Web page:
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Visiting Great Falls (Gone Wrong)

By Albert Gao


To many, Great Falls Park is a natural landscape teaming in flora and fauna. To others, the prospect of hiking its dynamic trails brings great excitement. But above all, the vast Potomac River that transforms into a waterfall is the centerpiece of Great Falls. However, throughout the years, a handful of visitors have also met their fates here.

Since 2001, there have been at least 27 deaths at Great Falls and after examining specific portions of the rivers, it becomes clear that there are a variety of dangers lurking at Great Falls.

Without a doubt, the waterfalls are fast. But what contributes to the perils posed? Caves and sieves below the surface can trap humans, causing them to drown. In addition, when water falls, it forms a current at the bottom of the river. Where the waterfall and river meets, a vortex is formed, trapping anything or anyone unlucky to be caught in it.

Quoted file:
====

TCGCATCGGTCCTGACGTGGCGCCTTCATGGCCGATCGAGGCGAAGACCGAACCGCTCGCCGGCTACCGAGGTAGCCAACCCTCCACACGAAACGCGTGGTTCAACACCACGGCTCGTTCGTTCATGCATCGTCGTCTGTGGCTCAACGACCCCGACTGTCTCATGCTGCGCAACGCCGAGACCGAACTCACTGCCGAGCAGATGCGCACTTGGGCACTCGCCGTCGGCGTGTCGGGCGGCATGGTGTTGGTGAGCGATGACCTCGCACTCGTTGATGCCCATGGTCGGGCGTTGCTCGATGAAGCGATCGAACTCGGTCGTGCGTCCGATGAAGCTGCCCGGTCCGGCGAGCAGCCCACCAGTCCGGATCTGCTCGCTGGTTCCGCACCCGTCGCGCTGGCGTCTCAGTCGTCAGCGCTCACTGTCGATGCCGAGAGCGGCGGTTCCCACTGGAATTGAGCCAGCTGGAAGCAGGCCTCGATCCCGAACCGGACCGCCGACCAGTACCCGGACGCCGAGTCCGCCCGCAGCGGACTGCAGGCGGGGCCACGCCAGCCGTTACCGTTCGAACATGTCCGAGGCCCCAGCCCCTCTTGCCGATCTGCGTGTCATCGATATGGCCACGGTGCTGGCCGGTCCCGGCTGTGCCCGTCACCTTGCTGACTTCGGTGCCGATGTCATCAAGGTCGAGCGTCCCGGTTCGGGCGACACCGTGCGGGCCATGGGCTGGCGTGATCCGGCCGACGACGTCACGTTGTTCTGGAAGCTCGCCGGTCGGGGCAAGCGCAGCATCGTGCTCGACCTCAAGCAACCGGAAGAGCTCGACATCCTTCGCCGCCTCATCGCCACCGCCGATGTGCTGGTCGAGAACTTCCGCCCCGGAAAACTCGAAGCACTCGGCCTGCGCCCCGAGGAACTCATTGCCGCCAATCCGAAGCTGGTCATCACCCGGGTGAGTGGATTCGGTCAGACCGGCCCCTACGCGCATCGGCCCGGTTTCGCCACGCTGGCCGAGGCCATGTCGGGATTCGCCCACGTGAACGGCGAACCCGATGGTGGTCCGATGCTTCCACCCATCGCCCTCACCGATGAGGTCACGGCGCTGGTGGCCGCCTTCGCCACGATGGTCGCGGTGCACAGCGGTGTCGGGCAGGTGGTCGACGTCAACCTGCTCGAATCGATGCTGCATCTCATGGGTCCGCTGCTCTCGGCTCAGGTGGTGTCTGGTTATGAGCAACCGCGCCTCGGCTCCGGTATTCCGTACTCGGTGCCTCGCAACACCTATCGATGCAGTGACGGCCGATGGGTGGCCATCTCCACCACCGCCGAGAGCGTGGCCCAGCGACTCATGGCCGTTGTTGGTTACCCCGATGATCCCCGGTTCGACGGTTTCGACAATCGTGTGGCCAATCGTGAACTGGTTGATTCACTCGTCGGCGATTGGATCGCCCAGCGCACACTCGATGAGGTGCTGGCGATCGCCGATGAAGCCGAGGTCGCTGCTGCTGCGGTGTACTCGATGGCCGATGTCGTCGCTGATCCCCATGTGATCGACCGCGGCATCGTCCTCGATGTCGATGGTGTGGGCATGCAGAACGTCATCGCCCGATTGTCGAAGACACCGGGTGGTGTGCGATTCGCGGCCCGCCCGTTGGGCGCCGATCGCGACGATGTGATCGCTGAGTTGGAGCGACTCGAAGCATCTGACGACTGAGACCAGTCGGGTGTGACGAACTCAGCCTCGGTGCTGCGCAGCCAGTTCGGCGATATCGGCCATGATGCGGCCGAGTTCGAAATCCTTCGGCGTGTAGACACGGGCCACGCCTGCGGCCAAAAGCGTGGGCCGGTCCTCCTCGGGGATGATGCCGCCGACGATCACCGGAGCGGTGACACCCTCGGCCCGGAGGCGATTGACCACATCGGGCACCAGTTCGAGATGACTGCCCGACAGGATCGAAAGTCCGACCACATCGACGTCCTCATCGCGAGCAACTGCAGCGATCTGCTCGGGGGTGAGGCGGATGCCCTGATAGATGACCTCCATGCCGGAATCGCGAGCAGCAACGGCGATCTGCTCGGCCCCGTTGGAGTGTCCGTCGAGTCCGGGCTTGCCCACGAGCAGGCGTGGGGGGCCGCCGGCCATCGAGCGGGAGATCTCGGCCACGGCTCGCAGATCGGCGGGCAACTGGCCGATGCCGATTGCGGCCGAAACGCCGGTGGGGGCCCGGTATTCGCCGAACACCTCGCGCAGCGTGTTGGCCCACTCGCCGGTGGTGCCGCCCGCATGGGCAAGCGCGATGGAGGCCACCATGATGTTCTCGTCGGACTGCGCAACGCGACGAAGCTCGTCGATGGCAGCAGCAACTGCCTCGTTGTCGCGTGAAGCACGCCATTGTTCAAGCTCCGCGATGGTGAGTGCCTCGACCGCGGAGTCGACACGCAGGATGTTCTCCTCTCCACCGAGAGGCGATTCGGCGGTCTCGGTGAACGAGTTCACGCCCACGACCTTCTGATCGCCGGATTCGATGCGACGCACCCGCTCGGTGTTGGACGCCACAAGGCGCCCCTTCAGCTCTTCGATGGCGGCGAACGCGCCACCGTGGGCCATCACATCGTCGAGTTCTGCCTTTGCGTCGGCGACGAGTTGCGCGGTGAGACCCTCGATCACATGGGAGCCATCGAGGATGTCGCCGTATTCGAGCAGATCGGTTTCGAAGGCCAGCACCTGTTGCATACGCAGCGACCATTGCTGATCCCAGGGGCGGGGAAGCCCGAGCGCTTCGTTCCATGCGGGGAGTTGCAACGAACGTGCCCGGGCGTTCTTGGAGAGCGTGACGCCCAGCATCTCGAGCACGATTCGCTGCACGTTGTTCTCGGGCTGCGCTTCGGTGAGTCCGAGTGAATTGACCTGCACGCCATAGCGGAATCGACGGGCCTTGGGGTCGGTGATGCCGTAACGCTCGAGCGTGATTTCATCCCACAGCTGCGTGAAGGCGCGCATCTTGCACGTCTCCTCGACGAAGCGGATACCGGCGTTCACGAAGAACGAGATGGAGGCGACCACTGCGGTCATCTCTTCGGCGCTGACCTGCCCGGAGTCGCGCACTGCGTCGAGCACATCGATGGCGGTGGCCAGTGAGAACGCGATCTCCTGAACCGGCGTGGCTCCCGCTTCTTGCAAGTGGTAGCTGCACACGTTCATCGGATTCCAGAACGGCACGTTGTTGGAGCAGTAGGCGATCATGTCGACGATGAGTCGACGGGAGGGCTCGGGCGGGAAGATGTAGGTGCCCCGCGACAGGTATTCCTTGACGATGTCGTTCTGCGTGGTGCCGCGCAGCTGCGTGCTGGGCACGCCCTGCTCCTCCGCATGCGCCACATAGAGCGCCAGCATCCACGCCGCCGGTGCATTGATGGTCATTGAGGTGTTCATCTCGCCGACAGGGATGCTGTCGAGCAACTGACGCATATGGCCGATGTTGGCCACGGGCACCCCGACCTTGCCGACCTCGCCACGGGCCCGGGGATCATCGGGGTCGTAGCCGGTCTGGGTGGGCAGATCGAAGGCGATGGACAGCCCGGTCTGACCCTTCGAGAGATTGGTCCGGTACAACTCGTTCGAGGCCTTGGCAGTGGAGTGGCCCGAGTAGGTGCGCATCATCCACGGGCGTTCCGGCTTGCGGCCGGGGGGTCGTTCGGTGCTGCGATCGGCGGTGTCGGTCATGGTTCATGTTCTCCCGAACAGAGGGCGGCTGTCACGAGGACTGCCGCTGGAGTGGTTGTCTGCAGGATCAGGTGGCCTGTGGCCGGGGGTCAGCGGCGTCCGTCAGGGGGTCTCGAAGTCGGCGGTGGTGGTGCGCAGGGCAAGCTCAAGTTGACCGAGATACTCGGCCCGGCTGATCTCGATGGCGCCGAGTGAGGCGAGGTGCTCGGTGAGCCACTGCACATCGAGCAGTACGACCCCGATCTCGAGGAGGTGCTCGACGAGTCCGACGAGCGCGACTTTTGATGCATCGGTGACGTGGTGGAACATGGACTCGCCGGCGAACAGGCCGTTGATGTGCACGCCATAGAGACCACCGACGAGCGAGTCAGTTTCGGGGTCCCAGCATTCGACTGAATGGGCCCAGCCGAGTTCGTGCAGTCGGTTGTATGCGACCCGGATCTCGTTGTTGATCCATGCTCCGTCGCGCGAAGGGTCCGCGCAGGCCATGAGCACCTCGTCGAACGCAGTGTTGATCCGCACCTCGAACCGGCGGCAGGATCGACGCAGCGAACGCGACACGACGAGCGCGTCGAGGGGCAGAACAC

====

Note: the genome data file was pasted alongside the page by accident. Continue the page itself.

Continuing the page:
Aside from the vortexes of the main falls, danger can also be found near the water. Due to currents from the side of a gorge feeding into the main river, one slip could mean being dragged from the shore into the center of the river. Sometimes, rainwater from long distances away can take days to reach the Great Falls, at which small channels can be flooded instantly, washing people into the river.

For white water kayakers, the rapids are unforgiving. Some sections drop more than 55 feet in less than a third of a mile, causing at least two kayakers to have died.

In general, it would be wise to avoid contact with the waters at the Great Falls, no matter how tranquil they may look. The beauty of Great Falls is best observed from a distance. Don’t let this discourage you from going into nature, but remember that your safety comes first.

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